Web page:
Even after hundreds of interest-rate cuts and trillions of dollars in quantitative easing, the bond market’s outlook for inflation worldwide is approaching lows last seen during the financial crisis. In the U.S., Europe, U.K., and Japan, those expectations are now weaker than they were before their respective central banks began their last rounds of bond buying.

Uncertainties around China, Fed tightening prospects create an inflection point – GMO Q4
Press Release – Russell Investments
Russell Investments’ global team of investment strategists today released the 2015 Global Market Outlook – Q4 Update, offering a summary of the economic insights and market forecasts that help to guide the firm’s multi-asset portfolios and services. The outlook is dominated by uncertainties around China and the prospect of U.S. Federal Reserve tightening, and the strategists describe the markets as ‘struggling to find direction” to underscore the importance of separating ‘market noise from signal’. Volatility reached its highest level in four years in August when the Volatility Index (VIX) spiked to 40 as markets around the world pulled back, including 10% in the U.S., and around 15% in the U.K., Europe, Australia and Japan. However, the U.S. economy is viewed as robust and the strategists do not believe China will derail the global economy.

Dollar gains against safe-havens on greater risk appetite
Sam Forgione – Reuters
The U.S. dollar rose against the safe-haven Japanese yen and Swiss franc on Monday on renewed risk appetite in the wake of a disappointing U.S. jobs report, which suggested the Federal Reserve would remain accommodative for longer.
Data on Friday showing a stumble in U.S. jobs growth has led traders to expect that the Fed will delay its first rate hike since 2006 to early next year. While those expectations have kept the dollar from gaining against the euro, they have helped the dollar gain against safe-haven currencies.

IMF says China can manage slowdown, needs to communicate policy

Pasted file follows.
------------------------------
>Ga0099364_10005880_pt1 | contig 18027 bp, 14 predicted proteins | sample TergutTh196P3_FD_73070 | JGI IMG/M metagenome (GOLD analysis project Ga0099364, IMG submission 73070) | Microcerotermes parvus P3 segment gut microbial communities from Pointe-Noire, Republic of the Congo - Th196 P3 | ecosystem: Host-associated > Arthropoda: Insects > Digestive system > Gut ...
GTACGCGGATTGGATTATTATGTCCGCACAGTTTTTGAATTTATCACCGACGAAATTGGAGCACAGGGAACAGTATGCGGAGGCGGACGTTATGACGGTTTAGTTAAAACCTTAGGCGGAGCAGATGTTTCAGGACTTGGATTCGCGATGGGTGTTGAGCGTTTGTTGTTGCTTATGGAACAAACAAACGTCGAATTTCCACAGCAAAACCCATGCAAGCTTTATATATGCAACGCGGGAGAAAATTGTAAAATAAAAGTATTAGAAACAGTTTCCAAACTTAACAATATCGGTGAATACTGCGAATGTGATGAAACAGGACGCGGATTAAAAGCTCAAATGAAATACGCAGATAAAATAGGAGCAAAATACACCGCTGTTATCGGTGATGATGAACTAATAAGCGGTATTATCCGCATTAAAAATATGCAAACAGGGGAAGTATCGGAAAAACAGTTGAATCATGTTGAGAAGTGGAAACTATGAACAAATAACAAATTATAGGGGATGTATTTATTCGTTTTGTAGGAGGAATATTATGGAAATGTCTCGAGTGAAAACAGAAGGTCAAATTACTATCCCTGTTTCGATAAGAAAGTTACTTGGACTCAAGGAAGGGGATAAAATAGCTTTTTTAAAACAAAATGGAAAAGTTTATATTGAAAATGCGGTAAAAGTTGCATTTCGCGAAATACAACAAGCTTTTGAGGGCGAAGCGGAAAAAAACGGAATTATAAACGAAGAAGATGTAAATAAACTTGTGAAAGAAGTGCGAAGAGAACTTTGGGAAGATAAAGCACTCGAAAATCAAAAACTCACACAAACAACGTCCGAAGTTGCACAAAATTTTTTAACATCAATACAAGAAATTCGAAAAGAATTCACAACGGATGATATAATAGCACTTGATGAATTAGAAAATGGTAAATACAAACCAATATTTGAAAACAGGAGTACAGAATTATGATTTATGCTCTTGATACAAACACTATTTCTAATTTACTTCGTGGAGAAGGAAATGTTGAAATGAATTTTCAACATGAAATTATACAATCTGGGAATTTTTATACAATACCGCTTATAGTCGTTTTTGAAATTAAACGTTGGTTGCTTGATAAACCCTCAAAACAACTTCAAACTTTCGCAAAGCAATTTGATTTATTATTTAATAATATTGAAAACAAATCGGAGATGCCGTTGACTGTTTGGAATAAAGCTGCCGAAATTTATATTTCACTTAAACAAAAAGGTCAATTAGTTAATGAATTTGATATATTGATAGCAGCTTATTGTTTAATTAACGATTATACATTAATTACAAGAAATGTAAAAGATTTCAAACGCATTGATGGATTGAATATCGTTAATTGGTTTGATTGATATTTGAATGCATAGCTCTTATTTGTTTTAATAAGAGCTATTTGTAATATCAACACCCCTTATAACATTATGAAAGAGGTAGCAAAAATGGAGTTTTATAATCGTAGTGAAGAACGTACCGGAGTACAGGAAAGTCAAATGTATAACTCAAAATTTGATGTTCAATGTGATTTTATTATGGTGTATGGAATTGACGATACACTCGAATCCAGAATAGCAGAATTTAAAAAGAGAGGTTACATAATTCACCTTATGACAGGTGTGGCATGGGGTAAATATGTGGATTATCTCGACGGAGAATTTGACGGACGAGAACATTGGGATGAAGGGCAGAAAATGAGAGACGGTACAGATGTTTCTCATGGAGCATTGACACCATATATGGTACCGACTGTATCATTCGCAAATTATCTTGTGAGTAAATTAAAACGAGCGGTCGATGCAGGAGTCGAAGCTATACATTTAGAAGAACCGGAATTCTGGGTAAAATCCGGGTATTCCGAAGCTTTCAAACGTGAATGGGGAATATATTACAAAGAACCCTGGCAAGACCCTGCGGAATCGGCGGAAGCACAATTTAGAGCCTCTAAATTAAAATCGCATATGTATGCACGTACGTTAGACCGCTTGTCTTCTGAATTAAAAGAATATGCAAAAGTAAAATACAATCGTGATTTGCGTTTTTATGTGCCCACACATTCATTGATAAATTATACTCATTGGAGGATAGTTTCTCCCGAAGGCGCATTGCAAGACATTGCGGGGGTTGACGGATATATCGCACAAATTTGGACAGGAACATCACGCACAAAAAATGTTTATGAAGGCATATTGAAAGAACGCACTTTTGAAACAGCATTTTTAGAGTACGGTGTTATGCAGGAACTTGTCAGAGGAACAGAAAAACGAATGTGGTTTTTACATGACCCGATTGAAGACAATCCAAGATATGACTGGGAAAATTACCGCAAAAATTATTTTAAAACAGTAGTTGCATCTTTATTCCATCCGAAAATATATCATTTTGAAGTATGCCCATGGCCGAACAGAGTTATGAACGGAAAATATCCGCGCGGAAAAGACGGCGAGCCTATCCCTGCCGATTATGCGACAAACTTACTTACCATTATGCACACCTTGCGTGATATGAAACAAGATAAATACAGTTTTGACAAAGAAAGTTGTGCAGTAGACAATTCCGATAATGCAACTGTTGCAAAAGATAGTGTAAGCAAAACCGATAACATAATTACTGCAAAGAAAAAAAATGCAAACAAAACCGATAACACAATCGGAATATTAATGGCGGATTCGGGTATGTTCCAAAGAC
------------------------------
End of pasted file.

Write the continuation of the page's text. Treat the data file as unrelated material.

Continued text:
China has the capacity to manage its economic slowdown but needs to communicate policy more effectively and guard against potential spillovers, the International Monetary Fund said on Monday.
In a report, the Fund – whose annual meeting starts this week in Peru – said that it viewed China’s currency exchange rate to be in line with “medium term” fundamentals after what it said was a depreciation of around three percent in the yuan in August.

Signs Of Bullish Hope – Weekly Market Outlook
Price Headley – CBOE Options Hub
Despite the bearish start to the week on Monday and a bearish initial response to Friday morning’s employment report for September, the bulls managed to reversal course Friday afternoon to hammer out a big gain for that day and even a small gain for the week. A couple of the key indices even managed to climb back above their short-term moving average lines.
There’s still work to be done — from both sides of the table — if we’re ever going to get out of this rut. But, a bullish break out of the rut is once again a possibility.

The Week in Russell 2000 Trading – 9/28 – 10/2
Russell Rhoads – CBOE Options Hub
For the second week in a row large cap stocks outperformed small cap stocks by about 1.5%. The big difference this week was that the Russell 1000 (RUI) was higher while the Russell 2000 (RUT) lost value. The previous week RUI lost less than RUT, but both had pretty lousy weeks. For the year RUI is now down a little more than 5% while RUT has lost just over 7.5%.


CME Europe’s COO Feltes set to leave
Alice Attwood – Futures & Options World
CME Europe is set to part ways with David Feltes, chief operating officer of the European exchange, marking the latest in a wave of senior departures.
London-based Feltes is set to leave the Merc in the coming weeks, according to market sources, after serving as COO of CME Europe since 2012. He joined CME…